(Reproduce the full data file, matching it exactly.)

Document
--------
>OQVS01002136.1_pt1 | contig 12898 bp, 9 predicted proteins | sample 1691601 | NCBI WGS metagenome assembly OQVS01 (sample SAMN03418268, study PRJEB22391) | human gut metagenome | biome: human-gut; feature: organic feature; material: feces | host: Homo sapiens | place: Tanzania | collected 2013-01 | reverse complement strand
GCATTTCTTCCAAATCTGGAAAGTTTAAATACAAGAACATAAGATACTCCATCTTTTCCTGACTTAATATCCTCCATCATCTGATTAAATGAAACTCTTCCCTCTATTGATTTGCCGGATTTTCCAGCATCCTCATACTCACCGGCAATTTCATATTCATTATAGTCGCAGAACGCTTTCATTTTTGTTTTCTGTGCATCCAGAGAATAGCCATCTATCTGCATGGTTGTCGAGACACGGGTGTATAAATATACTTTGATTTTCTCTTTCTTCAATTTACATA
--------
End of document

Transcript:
>OQVS01002136.1_pt1 | contig 12898 bp, 9 predicted proteins | sample 1691601 | NCBI WGS metagenome assembly OQVS01 (sample SAMN03418268, study PRJEB22391) | human gut metagenome | biome: human-gut; feature: organic feature; material: feces | host: Homo sapiens | place: Tanzania | collected 2013-01 | reverse complement strand
GCATTTCTTCCAAATCTGGAAAGTTTAAATACAAGAACATAAGATACTCCATCTTTTCCTGACTTAATATCCTCCATCATCTGATTAAATGAAACTCTTCCCTCTATTGATTTGCCGGATTTTCCAGCATCCTCATACTCACCGGCAATTTCATATTCATTATAGTCGCAGAACGCTTTCATTTTTGTTTTCTGTGCATCCAGAGAATAGCCATCTATCTGCATGGTTGTCGAGACACGGGTGTATAAATATACTTTGATTTTCTCTTTCTTCAATTTACATA